What to watch: Can Ohio State's pass defense do anything to slow down Boyd, Watkins and Martavis Bryant? Clemson had the 11th-best passing attack in the country this season, and, in Watkins and Bryant, it boasts arguably the best pair of receivers the Buckeyes have faced all season. Ohio State's pass defense was in tatters by the end of the season, giving up 451 yards through the air to Michigan and allowing Michigan State's Connor Cook to throw for 300 yards in the Big Ten title game loss. Add to that the uncertain status of top cornerback Bradley Roby (bone bruise on his knee) and top pass-rusher Noah Spence (personal reasons) and there could be issues. Defensive coordinator Luke Fickell is putting true freshman Vonn Bell into the lineup at nickelback and moving Tyvis Powell to starting safety in an attempt to shore up the pass defense. But if Ohio State doesn't show major improvement in the secondary and make up for the possible loss of Roby and Spence, it could mean a huge night for the Clemson stars.

Why to watch: Both teams averaged more than 40 points per game in the regular season and are blessed with an abundance of fast future NFL stars (we haven't even mentioned defensive standouts such as Clemson's Vic Beasley and Ohio State's Ryan Shazier, coming to a pro stadium near you soon). This has a chance to be one of the most entertaining games of the bowl season. Urban Meyer is 4-0 in BCS games and has a 24-1 record at Ohio State. Clemson is seeking its first BCS win and wants to redeem itself from its last Orange Bowl appearance, a 70-33 humiliation at the hands of West Virginia in the 2012 game. It's the final non-championship BCS bowl ever. There's no better way to spend your Friday night.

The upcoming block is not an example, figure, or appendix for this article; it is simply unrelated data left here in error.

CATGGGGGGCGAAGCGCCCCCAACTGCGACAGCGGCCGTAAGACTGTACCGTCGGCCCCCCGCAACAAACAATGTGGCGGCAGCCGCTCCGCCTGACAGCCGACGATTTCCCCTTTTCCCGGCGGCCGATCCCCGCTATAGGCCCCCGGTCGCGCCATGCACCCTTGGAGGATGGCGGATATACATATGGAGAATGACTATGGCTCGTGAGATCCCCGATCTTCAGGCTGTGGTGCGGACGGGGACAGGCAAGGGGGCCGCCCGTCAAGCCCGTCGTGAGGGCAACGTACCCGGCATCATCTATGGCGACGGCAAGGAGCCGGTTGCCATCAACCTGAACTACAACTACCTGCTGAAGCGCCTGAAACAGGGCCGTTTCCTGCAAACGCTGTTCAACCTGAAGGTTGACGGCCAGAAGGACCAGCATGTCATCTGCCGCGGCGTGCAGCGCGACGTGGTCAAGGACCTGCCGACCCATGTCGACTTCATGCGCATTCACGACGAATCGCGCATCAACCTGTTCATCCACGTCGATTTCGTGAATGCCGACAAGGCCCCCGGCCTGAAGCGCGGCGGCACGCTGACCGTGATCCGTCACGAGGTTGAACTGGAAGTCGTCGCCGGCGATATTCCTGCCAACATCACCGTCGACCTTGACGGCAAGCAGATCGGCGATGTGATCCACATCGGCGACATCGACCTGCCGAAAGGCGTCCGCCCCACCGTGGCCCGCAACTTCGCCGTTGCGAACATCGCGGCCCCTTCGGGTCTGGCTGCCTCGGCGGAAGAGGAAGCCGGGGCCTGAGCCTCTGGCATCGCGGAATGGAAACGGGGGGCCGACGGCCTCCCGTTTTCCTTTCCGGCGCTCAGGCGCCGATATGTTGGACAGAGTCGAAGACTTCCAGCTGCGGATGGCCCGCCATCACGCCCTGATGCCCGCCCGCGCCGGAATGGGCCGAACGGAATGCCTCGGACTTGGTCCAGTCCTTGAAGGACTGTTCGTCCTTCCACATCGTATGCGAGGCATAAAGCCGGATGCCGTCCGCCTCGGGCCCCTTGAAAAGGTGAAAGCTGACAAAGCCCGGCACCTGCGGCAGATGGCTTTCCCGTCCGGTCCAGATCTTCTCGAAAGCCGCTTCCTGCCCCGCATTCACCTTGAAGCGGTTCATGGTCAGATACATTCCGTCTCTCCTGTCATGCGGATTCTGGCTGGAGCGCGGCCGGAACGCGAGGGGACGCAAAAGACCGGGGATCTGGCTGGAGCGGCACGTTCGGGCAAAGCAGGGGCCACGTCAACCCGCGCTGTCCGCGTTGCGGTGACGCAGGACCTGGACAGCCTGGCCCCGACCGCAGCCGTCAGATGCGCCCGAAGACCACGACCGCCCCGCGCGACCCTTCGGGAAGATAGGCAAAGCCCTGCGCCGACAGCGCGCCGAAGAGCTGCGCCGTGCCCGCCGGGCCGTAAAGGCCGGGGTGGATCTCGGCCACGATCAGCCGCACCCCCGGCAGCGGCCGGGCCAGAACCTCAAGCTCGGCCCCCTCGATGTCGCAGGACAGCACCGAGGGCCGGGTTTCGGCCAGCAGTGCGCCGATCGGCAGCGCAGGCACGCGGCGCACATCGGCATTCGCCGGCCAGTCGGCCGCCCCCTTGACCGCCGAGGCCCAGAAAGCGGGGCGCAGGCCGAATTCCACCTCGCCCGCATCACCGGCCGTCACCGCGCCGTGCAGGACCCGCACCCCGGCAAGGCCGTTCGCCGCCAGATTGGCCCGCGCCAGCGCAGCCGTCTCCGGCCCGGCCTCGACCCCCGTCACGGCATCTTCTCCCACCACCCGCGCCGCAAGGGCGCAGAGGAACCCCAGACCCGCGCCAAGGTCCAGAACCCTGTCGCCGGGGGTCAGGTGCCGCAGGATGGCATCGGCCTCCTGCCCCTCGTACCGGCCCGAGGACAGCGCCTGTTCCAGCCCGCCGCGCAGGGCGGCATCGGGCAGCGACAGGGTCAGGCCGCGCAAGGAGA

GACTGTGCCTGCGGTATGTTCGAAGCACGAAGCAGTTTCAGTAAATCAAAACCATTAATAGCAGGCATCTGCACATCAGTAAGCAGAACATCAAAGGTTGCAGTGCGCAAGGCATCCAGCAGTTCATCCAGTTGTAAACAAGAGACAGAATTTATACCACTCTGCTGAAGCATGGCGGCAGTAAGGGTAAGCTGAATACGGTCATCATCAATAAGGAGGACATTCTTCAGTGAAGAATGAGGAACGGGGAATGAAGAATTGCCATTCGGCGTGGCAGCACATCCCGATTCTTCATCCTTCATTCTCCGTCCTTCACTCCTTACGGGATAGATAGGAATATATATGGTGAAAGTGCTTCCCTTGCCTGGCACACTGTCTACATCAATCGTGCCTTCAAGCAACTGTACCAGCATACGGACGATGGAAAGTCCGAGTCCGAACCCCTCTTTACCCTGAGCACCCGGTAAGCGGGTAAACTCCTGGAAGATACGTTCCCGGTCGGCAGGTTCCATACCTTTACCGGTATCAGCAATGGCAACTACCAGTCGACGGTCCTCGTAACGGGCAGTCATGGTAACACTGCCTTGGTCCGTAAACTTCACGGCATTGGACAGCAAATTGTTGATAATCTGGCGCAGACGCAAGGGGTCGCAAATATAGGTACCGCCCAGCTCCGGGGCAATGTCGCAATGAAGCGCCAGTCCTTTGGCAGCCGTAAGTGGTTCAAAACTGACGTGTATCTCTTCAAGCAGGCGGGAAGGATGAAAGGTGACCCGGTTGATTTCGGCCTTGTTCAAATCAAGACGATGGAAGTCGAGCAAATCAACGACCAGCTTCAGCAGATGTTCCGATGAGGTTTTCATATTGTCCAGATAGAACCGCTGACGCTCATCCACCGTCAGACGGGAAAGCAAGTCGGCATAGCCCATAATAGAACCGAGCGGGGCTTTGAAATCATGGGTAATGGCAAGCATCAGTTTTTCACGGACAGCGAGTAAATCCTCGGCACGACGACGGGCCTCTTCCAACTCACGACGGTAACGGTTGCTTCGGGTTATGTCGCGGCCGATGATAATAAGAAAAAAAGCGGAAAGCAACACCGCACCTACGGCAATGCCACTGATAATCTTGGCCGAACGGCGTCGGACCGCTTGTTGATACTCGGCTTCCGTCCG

Prediction: Clemson 38, Ohio State 35. The potential loss of Roby and Spence is devastating for a Buckeyes defense that was already going to be under the gun in this game. The Big Ten just can't prepare you for the type of speed and playmaking ability Clemson has at receiver. Ohio State will find lots of success running the ball with Miller and Hyde, but ultimately the Buckeyes will need to match the Tigers score for score because of their spotty defense. And that's a tough way to win a BCS game.

Video: Clemson safety Robert Smith

January, 2, 2014
Jan 2
4:00
PM ET